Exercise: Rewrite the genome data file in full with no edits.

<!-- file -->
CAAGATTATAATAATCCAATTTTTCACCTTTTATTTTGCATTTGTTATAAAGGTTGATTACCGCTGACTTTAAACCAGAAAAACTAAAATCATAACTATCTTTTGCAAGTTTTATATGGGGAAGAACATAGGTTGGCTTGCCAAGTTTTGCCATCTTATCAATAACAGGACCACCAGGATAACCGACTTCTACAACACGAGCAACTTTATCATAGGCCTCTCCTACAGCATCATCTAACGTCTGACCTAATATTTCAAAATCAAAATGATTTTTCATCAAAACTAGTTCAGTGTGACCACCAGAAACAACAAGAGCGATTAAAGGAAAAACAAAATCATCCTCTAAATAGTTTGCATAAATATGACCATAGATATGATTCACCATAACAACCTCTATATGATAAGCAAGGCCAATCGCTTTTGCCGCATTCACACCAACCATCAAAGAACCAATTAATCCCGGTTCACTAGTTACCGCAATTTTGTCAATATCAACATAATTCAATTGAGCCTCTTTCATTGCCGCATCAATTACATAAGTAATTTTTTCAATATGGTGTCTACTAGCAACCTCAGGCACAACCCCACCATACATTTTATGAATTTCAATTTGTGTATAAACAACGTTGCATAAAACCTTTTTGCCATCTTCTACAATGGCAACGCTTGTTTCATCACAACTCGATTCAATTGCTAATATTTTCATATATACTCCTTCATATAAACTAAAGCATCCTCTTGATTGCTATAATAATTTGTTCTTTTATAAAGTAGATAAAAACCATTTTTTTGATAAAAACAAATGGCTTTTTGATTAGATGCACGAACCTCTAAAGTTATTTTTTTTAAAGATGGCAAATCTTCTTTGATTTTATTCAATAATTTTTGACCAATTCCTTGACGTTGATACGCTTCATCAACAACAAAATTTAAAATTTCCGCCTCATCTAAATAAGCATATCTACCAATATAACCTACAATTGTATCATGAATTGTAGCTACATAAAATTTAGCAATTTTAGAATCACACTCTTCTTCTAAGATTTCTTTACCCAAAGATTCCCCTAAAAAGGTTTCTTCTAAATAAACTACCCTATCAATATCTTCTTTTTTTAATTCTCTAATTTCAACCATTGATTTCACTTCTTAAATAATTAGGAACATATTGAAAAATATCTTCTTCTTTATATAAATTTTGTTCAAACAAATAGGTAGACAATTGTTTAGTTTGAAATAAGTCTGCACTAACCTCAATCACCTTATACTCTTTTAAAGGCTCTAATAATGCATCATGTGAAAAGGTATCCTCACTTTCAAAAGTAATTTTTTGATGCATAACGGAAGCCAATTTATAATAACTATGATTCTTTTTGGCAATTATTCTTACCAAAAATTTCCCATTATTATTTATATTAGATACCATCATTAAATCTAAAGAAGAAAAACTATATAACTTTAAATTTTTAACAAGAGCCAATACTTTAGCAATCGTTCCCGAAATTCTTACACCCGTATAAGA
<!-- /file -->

CAAGATTATAATAATCCAATTTTTCACCTTTTATTTTGCATTTGTTATAAAGGTTGATTACCGCTGACTTTAAACCAGAAAAACTAAAATCATAACTATCTTTTGCAAGTTTTATATGGGGAAGAACATAGGTTGGCTTGCCAAGTTTTGCCATCTTATCAATAACAGGACCACCAGGATAACCGACTTCTACAACACGAGCAACTTTATCATAGGCCTCTCCTACAGCATCATCTAACGTCTGACCTAATATTTCAAAATCAAAATGATTTTTCATCAAAACTAGTTCAGTGTGACCACCAGAAACAACAAGAGCGATTAAAGGAAAAACAAAATCATCCTCTAAATAGTTTGCATAAATATGACCATAGATATGATTCACCATAACAACCTCTATATGATAAGCAAGGCCAATCGCTTTTGCCGCATTCACACCAACCATCAAAGAACCAATTAATCCCGGTTCACTAGTTACCGCAATTTTGTCAATATCAACATAATTCAATTGAGCCTCTTTCATTGCCGCATCAATTACATAAGTAATTTTTTCAATATGGTGTCTACTAGCAACCTCAGGCACAACCCCACCATACATTTTATGAATTTCAATTTGTGTATAAACAACGTTGCATAAAACCTTTTTGCCATCTTCTACAATGGCAACGCTTGTTTCATCACAACTCGATTCAATTGCTAATATTTTCATATATACTCCTTCATATAAACTAAAGCATCCTCTTGATTGCTATAATAATTTGTTCTTTTATAAAGTAGATAAAAACCATTTTTTTGATAAAAACAAATGGCTTTTTGATTAGATGCACGAACCTCTAAAGTTATTTTTTTTAAAGATGGCAAATCTTCTTTGATTTTATTCAATAATTTTTGACCAATTCCTTGACGTTGATACGCTTCATCAACAACAAAATTTAAAATTTCCGCCTCATCTAAATAAGCATATCTACCAATATAACCTACAATTGTATCATGAATTGTAGCTACATAAAATTTAGCAATTTTAGAATCACACTCTTCTTCTAAGATTTCTTTACCCAAAGATTCCCCTAAAAAGGTTTCTTCTAAATAAACTACCCTATCAATATCTTCTTTTTTTAATTCTCTAATTTCAACCATTGATTTCACTTCTTAAATAATTAGGAACATATTGAAAAATATCTTCTTCTTTATATAAATTTTGTTCAAACAAATAGGTAGACAATTGTTTAGTTTGAAATAAGTCTGCACTAACCTCAATCACCTTATACTCTTTTAAAGGCTCTAATAATGCATCATGTGAAAAGGTATCCTCACTTTCAAAAGTAATTTTTTGATGCATAACGGAAGCCAATTTATAATAACTATGATTCTTTTTGGCAATTATTCTTACCAAAAATTTCCCATTATTATTTATATTAGATACCATCATTAAATCTAAAGAAGAAAAACTATATAACTTTAAATTTTTAACAAGAGCCAATACTTTAGCAATCGTTCCCGAAATTCTTACACCCGTATAAGA